Growing Pains: Feeling put off by putting on costumes


I hate Halloween.

There are plenty of holidays I’m a big fan of. Thanksgiving, Canada Day — hell, being Jewish just opens up the floodgates of extra holidays. These are opportunities to bring people together, to party and hang out and take the focus off of our busy lives, to appreciate why we do all the things we do. We need that, as humans. It’s good for us.

And I’m a fan of fall, too. I’d eat pumpkin pie with a glass of eggnog on my deathbed. I love falling leaves and pea coats, and my birthday is even in October. I do have some good Halloween memories; you can’t be a North American kid without recollections of sorting a big pile of your loot on the kitchen floor. But every year, when the 31st rolls around, I find myself filled with dread — and not in the excited-to-be-scared way.

In high school, I was in a metal band with my best friends, a couple of home-schooled dudes. Halloween for us was more of the same; we watched Tales from the Crypt, got drunk off illicit South American booze and hung out in cemeteries (I used to be way cooler, as you can see). But we definitely didn’t go to any parties, or dress up at all besides our typical band t-shirts, leather jackets and denim. When I came to UVic, I found myself becoming more extroverted, and now I spend a lot more time going to bars, making new friends and trying to be less surly in public. It’s still a challenge for me at times to be confident socially and put myself out there, but I enjoy the process a lot more now. I’m starting to consider it part of my persona and take pride in being able to adapt to new people and new situations. But the prospect of dressing up for All Hallow’s Eve and going out on the town still has me making plans to stay home and catch up on my neglected video games.

In the spirit of this column, I tried to find out just what the hell my problem was with Oct. 31. And you know what makes me so uncomfortable about Halloween? It’s the costumes. Wearing the costumes, specifically.

A quick cross-section of my past several get-ups is telling: Silent Bob, a black metal fan, the dogcatcher from 101 Dalmations (it was a Disney theme party, okay?). I’m hardly an avid shopper; I own exactly one piece of vintage clothing, and Value Village is like some kind of debilitating confusion zone to me. I get flustered trying to pick something every year and have never had the kind of elegant, well-put-together costume that many of my friends seem to pick out of the air with no budget. And even when their costume ends up consisting of shoe polish and the dregs of their closet, they have the confidence to pull it off regardless.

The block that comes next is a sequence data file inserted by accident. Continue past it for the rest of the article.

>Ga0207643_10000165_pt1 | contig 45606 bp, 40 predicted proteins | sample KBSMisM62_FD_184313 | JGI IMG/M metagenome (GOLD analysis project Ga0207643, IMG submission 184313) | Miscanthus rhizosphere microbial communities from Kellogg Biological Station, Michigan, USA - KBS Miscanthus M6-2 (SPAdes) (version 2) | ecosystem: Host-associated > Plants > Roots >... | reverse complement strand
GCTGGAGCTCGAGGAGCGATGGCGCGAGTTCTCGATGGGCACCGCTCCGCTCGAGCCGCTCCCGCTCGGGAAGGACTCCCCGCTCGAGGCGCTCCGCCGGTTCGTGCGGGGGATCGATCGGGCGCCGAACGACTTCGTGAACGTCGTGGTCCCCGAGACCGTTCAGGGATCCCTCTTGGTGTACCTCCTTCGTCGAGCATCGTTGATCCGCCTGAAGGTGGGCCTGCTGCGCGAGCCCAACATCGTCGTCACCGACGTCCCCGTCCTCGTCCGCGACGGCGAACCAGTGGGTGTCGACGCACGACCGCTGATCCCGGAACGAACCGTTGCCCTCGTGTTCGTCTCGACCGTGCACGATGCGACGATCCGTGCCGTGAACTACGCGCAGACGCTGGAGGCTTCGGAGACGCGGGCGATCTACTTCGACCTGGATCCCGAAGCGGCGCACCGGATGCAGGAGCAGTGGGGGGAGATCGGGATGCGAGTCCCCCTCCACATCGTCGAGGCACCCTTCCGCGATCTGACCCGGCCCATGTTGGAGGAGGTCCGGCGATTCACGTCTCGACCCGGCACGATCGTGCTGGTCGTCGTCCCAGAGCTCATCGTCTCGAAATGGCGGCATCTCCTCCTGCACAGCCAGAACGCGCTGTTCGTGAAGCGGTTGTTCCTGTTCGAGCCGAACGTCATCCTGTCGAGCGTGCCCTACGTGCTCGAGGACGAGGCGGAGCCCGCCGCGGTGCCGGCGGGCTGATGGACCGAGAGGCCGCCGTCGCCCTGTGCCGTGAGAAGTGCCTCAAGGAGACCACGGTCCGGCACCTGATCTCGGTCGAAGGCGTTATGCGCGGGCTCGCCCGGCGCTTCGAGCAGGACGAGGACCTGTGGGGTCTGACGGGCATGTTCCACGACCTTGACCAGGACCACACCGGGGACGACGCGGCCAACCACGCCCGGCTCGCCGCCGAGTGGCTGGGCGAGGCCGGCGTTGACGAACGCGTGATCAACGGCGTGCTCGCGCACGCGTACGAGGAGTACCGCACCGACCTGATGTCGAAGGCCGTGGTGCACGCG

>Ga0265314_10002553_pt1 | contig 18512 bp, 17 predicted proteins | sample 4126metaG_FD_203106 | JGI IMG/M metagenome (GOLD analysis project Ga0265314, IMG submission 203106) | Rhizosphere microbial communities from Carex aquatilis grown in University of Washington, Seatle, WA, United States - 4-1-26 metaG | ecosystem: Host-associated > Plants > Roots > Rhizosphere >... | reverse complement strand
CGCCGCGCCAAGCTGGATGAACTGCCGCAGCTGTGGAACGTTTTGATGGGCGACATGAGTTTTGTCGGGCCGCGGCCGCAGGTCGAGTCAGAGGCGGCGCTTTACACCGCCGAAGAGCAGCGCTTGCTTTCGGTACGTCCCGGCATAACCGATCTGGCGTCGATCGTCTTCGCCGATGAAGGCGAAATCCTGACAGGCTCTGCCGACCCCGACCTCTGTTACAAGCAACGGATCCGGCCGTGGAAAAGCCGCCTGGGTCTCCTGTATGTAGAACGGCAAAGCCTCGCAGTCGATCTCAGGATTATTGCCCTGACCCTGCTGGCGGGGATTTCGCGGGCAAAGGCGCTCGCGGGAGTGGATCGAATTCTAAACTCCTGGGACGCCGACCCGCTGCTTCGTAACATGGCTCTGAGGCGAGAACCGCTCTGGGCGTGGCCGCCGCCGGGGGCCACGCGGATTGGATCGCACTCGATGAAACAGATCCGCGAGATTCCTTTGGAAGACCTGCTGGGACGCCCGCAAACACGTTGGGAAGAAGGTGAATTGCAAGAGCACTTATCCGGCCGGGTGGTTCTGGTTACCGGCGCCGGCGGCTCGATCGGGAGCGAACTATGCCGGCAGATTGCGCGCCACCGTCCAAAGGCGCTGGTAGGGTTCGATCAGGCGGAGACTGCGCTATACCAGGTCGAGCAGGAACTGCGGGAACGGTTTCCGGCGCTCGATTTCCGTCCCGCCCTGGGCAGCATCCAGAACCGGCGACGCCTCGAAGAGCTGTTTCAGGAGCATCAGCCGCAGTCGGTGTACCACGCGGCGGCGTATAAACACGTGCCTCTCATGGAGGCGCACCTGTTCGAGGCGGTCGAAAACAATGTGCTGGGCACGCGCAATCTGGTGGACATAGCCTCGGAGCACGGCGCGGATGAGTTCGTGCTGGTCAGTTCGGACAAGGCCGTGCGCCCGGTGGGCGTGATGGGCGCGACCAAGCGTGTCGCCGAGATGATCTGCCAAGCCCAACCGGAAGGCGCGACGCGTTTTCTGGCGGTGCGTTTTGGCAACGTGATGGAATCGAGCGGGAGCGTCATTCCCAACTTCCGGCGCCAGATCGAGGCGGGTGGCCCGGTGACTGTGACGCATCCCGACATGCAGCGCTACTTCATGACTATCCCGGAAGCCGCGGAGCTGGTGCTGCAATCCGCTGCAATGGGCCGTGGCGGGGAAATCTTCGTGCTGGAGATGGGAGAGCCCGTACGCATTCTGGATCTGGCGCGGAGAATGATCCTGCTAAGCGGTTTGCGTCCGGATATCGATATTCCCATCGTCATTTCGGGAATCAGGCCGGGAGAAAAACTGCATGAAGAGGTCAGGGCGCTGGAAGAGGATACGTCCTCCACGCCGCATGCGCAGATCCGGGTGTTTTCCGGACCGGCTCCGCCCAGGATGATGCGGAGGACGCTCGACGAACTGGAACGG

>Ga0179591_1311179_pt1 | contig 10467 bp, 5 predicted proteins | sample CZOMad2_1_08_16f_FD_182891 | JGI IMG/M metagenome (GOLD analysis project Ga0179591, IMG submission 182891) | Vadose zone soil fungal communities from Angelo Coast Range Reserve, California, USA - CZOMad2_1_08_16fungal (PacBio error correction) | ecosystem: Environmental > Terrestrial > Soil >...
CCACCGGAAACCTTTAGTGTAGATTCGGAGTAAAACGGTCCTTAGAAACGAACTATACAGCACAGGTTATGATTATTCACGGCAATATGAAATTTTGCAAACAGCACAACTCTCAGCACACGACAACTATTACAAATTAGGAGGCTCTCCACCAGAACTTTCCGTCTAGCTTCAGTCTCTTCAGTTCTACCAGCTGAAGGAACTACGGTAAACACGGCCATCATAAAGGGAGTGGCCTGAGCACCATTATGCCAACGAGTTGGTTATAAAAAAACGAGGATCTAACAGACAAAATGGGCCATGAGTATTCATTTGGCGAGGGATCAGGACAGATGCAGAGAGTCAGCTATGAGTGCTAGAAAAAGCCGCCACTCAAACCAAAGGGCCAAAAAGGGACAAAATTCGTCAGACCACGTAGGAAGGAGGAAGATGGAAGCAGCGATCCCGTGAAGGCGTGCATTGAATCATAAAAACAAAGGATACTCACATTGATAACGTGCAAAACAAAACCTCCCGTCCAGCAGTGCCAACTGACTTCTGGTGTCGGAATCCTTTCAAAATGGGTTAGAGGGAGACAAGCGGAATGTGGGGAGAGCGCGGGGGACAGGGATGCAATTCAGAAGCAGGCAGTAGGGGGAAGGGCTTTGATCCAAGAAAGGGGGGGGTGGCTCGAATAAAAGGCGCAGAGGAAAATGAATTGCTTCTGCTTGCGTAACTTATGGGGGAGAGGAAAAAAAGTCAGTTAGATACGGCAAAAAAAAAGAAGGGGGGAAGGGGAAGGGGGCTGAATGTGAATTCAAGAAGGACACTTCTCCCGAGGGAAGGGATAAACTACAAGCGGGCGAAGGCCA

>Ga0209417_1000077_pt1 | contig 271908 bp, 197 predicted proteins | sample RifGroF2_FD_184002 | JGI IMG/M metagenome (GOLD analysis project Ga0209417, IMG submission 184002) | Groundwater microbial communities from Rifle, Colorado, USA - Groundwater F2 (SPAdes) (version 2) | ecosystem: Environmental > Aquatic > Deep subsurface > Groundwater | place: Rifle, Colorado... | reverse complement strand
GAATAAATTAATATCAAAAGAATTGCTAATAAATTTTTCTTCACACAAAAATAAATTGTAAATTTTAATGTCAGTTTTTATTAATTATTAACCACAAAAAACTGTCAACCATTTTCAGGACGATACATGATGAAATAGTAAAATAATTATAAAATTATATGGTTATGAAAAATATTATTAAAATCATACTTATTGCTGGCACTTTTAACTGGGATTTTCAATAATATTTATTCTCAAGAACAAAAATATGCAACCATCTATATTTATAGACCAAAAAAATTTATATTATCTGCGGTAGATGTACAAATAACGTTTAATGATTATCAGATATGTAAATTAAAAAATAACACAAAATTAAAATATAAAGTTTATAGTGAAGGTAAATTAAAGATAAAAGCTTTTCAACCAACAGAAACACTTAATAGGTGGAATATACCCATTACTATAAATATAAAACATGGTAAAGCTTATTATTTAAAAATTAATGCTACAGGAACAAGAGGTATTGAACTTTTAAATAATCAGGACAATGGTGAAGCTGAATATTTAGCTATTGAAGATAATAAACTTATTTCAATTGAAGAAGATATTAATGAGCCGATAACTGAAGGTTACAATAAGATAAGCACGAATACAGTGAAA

Costumes are designed to give us temporary freedom from our own identities. But it turns out that my confidence and ability to be outgoing depend heavily on my perception of myself. My aspirations aside, I don’t have the strong natural identity one needs to be comfortable half-wearing someone else’s skin. I slouched around last year’s Visual Arts Students Association (VASA) party feeling embarrassed by how ridiculous I looked, trying to manufacture the bravado I’d need to feel cool without the face I’m used to seeing in the mirror. Without my persona and the social guidelines I’m used to following, I feel lost and shy — especially when wearing a silly disguise instead of the wardrobe I’ve had plenty of time to build and get fitted.

I’m willing to concede that it might just be a case of not having the right costume, so this year, I’m making a resolution. By the time you read this, Halloween will be over, and I will have assembled the greatest costume in the history of Sol Kauffman. Something that’ll let me be myself with a little extra twist, or alternatively, one that’ll let me spout irreverent movie quotations all night and yell really loud. Right now, I’m vacillating between generic medical doctor (feat. stethoscope) and Walter Sobchak from The Big Lebowski.

I’ll keep you posted.